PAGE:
Anti-Semitic Incidents, Coronavirus Information, Avast, More: Monday Afternoon ResearchBuzz, February 3, 2020


Cleveland Jewish News: ADL launches new online database to track anti-Semitic incidents in America. “The Anti-Defamation League just launched an online searchable database that helps track anti-Semitic incidents against Jews that have taken place throughout the United States. The ‘ADL Tracker’ will be regularly updated to provide the most recent information available on cases of anti-Semitic vandalism, harassment and assaults reported to or detected by the ADL.”


PLOS Blogs: Novel coronavirus (2019-nCoV) outbreak. “The novel coronavirus (2019-nCoV) outbreak is both saddening and concerning. The scientific community has come together rapidly to address this outbreak in an open and collaborative manner. As a publisher, we look to support the global response to this outbreak by sharing and amplifying research data and findings relevant to the outbreak…. Here is what we are doing…”

BetaNews: Avast apologizes for selling user data and shuts down its marketing analytics subsidiary Jumpshot with immediate effect. “Avast has been facing growing criticism following an investigation by Motherboard and PCMag that revealed the company’s free antivirus software was harvesting user data and selling it onto marketers.”


MakeUseOf: 5 Free Guides to Understand Digital Security and Protect Your Privacy . “With the number of data breaches, phishing attacks, and other digital threats facing us today, you need to know how to stay secure when using technology. Check these free online guides to understand digital security and protect your privacy.”


Washington Post: It wasn’t just the National Archives. The Library of Congress also balked at a Women’s March photo.. “The Library of Congress abandoned plans last year to showcase a mural-size photograph of demonstrators at the 2017 Women’s March in Washington because of concerns it would be perceived as critical of President Trump, according to emails obtained by The Washington Post.”

New York Times: Why Random Government Accounts Are All Over Your Timeline. “Earlier this month… the San Antonio Water System, which regulates the water utilities for the Texas city, tweeted a joke about Baby Yoda reaching to flush the toilet. In October, the Northeast Ohio Regional Sewer fired off a tweet about clogging a friend’s toilet using an image of the widely memed Cleveland Browns quarterback Baker Mayfield. The Department of Transportation in Northern Virginia used a GIF of a confused German shepherd to ask drivers to refrain from speeding.”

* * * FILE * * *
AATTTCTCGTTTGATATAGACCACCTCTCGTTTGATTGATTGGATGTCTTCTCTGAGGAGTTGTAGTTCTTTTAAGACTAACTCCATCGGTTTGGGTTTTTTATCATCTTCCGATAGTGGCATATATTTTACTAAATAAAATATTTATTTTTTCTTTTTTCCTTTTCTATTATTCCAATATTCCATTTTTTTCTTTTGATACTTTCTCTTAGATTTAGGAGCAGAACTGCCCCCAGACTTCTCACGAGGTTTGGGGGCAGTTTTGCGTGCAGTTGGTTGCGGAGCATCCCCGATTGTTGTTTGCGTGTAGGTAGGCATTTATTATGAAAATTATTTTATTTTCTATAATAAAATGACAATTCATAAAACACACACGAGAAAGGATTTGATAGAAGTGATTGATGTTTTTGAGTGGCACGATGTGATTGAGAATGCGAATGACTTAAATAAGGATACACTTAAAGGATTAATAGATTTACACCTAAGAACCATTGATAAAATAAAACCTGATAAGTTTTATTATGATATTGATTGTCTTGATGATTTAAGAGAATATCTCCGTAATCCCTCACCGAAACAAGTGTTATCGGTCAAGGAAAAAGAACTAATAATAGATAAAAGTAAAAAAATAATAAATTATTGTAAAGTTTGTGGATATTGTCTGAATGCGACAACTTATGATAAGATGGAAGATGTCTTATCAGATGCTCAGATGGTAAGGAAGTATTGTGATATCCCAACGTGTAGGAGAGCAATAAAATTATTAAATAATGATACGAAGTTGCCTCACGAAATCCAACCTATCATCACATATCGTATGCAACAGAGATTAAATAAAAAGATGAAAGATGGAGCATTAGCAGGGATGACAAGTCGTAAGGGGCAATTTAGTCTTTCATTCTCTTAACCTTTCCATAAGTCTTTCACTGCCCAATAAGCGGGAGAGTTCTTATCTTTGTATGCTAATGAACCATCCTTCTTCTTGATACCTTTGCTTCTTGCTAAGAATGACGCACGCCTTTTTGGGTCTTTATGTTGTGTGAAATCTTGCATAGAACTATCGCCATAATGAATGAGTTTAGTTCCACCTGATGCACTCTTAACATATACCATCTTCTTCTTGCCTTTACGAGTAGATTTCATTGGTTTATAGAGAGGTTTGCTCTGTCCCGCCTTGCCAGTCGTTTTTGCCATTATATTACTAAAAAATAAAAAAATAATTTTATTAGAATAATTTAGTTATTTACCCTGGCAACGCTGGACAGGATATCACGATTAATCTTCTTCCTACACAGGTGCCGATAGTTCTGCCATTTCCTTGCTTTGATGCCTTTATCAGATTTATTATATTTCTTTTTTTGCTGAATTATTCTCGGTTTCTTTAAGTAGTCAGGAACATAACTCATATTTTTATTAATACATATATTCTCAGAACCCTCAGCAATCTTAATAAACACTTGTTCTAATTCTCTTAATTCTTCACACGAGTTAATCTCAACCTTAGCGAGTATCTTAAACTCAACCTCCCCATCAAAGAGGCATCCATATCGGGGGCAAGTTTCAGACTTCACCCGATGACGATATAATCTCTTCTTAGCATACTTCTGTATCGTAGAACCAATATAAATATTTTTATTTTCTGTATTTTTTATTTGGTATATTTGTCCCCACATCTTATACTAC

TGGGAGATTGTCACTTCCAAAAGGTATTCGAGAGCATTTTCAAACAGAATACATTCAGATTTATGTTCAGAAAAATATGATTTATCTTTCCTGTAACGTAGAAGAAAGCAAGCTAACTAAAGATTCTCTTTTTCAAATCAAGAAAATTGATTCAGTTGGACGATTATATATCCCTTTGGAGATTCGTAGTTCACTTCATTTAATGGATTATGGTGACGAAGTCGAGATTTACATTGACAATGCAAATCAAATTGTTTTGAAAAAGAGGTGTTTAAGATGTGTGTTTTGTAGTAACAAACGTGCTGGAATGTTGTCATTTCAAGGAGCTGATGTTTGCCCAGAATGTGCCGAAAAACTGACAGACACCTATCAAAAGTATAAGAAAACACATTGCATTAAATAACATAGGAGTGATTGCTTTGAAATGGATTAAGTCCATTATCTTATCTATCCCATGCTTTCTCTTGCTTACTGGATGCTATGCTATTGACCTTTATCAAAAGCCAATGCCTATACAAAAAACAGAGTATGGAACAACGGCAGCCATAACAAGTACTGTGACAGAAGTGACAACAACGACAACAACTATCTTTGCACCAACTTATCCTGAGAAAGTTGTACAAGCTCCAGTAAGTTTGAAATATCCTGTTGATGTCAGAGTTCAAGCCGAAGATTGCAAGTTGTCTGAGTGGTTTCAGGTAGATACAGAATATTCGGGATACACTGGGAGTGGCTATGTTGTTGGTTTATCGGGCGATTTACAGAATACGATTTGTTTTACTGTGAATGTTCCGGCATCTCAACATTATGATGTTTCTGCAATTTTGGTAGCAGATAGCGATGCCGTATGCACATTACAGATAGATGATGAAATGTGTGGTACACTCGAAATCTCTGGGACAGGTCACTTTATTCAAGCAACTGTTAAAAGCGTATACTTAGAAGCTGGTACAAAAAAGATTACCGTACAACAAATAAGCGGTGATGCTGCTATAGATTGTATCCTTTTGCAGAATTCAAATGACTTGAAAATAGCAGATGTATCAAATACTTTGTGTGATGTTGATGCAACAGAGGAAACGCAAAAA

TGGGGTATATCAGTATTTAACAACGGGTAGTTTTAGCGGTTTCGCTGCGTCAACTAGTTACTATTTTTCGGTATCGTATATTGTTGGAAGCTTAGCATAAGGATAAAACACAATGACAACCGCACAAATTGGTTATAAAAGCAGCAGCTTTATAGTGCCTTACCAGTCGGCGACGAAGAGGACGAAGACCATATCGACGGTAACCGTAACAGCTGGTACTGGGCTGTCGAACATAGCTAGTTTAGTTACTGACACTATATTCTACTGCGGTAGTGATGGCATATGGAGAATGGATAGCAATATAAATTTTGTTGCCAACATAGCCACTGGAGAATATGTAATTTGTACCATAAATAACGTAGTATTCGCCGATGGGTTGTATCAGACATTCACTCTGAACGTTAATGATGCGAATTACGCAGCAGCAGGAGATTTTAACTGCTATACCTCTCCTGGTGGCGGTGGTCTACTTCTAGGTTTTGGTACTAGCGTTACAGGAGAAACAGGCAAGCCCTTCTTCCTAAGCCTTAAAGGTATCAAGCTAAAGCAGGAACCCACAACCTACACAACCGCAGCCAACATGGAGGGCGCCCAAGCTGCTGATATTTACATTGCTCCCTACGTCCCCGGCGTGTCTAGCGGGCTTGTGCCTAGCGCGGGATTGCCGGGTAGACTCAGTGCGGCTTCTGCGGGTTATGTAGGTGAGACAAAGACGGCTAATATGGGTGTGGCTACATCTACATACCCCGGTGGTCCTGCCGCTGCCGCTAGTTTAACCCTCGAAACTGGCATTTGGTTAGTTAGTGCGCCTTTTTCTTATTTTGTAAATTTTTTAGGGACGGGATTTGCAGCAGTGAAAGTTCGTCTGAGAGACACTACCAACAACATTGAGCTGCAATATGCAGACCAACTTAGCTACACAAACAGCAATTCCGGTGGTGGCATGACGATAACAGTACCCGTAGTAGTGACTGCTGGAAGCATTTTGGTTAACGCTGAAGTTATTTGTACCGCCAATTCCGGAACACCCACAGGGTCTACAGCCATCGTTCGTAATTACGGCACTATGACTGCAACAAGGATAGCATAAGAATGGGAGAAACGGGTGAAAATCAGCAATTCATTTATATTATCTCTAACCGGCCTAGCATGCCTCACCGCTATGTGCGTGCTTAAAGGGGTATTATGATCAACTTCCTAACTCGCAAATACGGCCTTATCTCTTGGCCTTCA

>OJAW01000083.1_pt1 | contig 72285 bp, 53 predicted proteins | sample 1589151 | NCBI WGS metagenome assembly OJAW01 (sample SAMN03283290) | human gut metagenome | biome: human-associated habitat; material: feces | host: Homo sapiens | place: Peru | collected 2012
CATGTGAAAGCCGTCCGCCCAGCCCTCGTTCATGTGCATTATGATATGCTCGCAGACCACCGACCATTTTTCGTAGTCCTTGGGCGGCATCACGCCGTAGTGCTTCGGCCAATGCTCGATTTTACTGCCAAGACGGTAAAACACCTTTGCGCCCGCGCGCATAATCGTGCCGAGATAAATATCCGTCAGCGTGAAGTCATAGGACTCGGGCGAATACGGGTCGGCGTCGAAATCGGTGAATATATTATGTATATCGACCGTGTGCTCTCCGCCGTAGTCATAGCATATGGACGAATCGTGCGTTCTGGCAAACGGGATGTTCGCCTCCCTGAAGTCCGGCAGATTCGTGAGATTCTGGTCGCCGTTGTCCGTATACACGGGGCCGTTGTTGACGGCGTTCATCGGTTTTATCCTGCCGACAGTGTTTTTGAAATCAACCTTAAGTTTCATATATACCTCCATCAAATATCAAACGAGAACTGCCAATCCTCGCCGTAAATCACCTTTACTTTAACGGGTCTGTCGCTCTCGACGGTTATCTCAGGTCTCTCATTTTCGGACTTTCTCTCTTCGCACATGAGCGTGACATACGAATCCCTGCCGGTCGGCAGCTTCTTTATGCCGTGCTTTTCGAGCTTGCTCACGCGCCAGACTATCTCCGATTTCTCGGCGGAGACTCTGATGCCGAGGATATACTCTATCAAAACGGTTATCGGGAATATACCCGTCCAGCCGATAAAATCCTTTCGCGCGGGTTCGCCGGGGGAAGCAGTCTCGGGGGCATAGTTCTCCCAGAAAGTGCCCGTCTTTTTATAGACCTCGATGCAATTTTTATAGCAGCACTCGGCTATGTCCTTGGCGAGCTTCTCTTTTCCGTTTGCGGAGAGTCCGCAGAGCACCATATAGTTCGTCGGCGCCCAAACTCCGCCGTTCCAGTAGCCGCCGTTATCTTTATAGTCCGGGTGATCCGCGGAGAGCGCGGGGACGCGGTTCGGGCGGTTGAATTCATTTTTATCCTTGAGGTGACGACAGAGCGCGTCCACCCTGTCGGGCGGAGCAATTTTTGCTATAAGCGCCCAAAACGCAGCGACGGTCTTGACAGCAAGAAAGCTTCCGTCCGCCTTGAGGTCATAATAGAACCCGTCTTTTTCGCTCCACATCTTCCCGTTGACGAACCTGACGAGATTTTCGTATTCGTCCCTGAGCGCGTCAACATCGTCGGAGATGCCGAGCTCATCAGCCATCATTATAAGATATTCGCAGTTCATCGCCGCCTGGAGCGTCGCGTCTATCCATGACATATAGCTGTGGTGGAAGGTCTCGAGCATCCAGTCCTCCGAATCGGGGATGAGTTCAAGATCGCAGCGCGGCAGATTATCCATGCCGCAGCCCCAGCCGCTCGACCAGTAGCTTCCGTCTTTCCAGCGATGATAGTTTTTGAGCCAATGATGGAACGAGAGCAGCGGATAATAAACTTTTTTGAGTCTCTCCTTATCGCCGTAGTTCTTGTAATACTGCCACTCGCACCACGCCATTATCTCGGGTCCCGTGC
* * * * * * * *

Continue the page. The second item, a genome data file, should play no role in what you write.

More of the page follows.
Tubefilter: China’s New Digital Stars Are Construction Vehicles–And They Have 40 Million Viewers. “The respiratory illness has sickened nearly 10,000 and killed 213, and with cases presenting in all areas of China, transportation across the country has been suspended, and people have been urged to isolate themselves in their homes to prevent further spread. Stuck there, they’ve been keeping themselves busy by tuning in to digital livestreams–which, obviously, isn’t so unusual. What is unusual is the subjects of these livestreams: two currently-under-construction hospitals, and the people and vehicles building them.”


TechCrunch: Ring’s new security ‘control center’ isn’t nearly enough. “On the same day that a Mississippi family is suing Amazon -owned smart camera maker Ring for not doing enough to prevent hackers from spying on their kids, the company has rolled out its previously announced ‘control center,’ which it hopes will make you forget about its verifiably ‘awful’ security practices.”


University of California Riverside: AAPI Data releases mapping tool for Asian Americans and Pacific Islanders. “[Karthick] Ramakrishnan, a professor of public policy and political science at the University of California, Riverside, directs the research initiative AAPI Data, a nationally recognized publisher of demographic data and policy research on Asian Americans and Pacific Islanders, or AAPIs. AAPI Data recently partnered with the the national membership organization Asian Americans/Pacific Islanders in Philanthropy, or AAPIP, to create and release a simple yet powerful mapping tool…. this digital tool is intended to help journalists, decision-makers, and community organizations better understand the diversity and geographic settlement patterns of AAPIs across the country.”

Gizmodo UK: Facebook’s ‘Clear History’ Tool Doesn’t Clear Shit. “By using this tool, you’re just telling Facebook to put the data it has on you into two separate buckets that are otherwise mixed together. Put another way, Facebook is offering a one-stop-shop to opt-out of any ties between the sites and services you peruse daily that have some sort of Facebook software installed and your own-platform activity on Facebook or Instagram. The only thing you’re clearing is a connection Facebook made between its data and the data it gets from third parties, not the data itself.” If you don’t like swearing, avoid this article — it’s saltier than condensed soup. Good afternoon, Internet…

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